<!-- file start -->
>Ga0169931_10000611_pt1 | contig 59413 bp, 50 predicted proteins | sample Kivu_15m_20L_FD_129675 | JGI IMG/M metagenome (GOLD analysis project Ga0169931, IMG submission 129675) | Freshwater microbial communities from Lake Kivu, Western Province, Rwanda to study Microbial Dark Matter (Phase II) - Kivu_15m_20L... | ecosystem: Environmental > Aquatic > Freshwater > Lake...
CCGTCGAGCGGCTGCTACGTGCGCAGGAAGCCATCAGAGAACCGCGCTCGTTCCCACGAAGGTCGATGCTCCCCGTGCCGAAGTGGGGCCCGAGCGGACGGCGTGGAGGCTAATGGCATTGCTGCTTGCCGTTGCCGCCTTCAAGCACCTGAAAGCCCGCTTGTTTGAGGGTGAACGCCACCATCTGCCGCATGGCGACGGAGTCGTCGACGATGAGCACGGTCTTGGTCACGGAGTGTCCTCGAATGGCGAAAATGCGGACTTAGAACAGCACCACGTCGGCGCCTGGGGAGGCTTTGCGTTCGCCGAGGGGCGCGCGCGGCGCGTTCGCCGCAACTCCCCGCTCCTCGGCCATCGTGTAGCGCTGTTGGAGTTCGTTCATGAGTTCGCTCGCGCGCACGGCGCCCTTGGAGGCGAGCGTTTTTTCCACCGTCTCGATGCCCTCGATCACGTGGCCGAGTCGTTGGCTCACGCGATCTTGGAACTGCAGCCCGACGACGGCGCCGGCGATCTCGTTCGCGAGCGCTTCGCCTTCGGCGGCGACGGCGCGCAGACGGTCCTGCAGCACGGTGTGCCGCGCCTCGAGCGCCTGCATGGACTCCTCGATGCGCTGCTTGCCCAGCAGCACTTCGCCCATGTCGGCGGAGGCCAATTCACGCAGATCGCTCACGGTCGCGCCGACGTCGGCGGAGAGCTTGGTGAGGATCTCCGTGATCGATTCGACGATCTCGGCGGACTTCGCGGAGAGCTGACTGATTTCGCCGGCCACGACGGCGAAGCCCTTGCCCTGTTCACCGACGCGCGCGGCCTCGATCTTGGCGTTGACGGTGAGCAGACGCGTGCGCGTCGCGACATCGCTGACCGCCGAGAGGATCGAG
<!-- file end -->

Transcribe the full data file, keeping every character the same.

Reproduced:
>Ga0169931_10000611_pt1 | contig 59413 bp, 50 predicted proteins | sample Kivu_15m_20L_FD_129675 | JGI IMG/M metagenome (GOLD analysis project Ga0169931, IMG submission 129675) | Freshwater microbial communities from Lake Kivu, Western Province, Rwanda to study Microbial Dark Matter (Phase II) - Kivu_15m_20L... | ecosystem: Environmental > Aquatic > Freshwater > Lake...
CCGTCGAGCGGCTGCTACGTGCGCAGGAAGCCATCAGAGAACCGCGCTCGTTCCCACGAAGGTCGATGCTCCCCGTGCCGAAGTGGGGCCCGAGCGGACGGCGTGGAGGCTAATGGCATTGCTGCTTGCCGTTGCCGCCTTCAAGCACCTGAAAGCCCGCTTGTTTGAGGGTGAACGCCACCATCTGCCGCATGGCGACGGAGTCGTCGACGATGAGCACGGTCTTGGTCACGGAGTGTCCTCGAATGGCGAAAATGCGGACTTAGAACAGCACCACGTCGGCGCCTGGGGAGGCTTTGCGTTCGCCGAGGGGCGCGCGCGGCGCGTTCGCCGCAACTCCCCGCTCCTCGGCCATCGTGTAGCGCTGTTGGAGTTCGTTCATGAGTTCGCTCGCGCGCACGGCGCCCTTGGAGGCGAGCGTTTTTTCCACCGTCTCGATGCCCTCGATCACGTGGCCGAGTCGTTGGCTCACGCGATCTTGGAACTGCAGCCCGACGACGGCGCCGGCGATCTCGTTCGCGAGCGCTTCGCCTTCGGCGGCGACGGCGCGCAGACGGTCCTGCAGCACGGTGTGCCGCGCCTCGAGCGCCTGCATGGACTCCTCGATGCGCTGCTTGCCCAGCAGCACTTCGCCCATGTCGGCGGAGGCCAATTCACGCAGATCGCTCACGGTCGCGCCGACGTCGGCGGAGAGCTTGGTGAGGATCTCCGTGATCGATTCGACGATCTCGGCGGACTTCGCGGAGAGCTGACTGATTTCGCCGGCCACGACGGCGAAGCCCTTGCCCTGTTCACCGACGCGCGCGGCCTCGATCTTGGCGTTGACGGTGAGCAGACGCGTGCGCGTCGCGACATCGCTGACCGCCGAGAGGATCGAG